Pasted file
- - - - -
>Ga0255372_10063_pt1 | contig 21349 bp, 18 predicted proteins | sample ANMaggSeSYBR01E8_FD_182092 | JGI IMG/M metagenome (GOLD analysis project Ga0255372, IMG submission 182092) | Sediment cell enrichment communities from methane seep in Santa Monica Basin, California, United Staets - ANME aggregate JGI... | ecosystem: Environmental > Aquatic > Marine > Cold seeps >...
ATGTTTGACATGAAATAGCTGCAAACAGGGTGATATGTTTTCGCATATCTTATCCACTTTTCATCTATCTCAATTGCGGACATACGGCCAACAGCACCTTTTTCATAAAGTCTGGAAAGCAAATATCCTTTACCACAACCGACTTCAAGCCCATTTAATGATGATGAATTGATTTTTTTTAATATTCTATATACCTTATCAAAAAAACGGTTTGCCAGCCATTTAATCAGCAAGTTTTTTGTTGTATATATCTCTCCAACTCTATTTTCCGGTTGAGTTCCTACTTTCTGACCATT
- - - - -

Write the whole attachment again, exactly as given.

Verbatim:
>Ga0255372_10063_pt1 | contig 21349 bp, 18 predicted proteins | sample ANMaggSeSYBR01E8_FD_182092 | JGI IMG/M metagenome (GOLD analysis project Ga0255372, IMG submission 182092) | Sediment cell enrichment communities from methane seep in Santa Monica Basin, California, United Staets - ANME aggregate JGI... | ecosystem: Environmental > Aquatic > Marine > Cold seeps >...
ATGTTTGACATGAAATAGCTGCAAACAGGGTGATATGTTTTCGCATATCTTATCCACTTTTCATCTATCTCAATTGCGGACATACGGCCAACAGCACCTTTTTCATAAAGTCTGGAAAGCAAATATCCTTTACCACAACCGACTTCAAGCCCATTTAATGATGATGAATTGATTTTTTTTAATATTCTATATACCTTATCAAAAAAACGGTTTGCCAGCCATTTAATCAGCAAGTTTTTTGTTGTATATATCTCTCCAACTCTATTTTCCGGTTGAGTTCCTACTTTCTGACCATT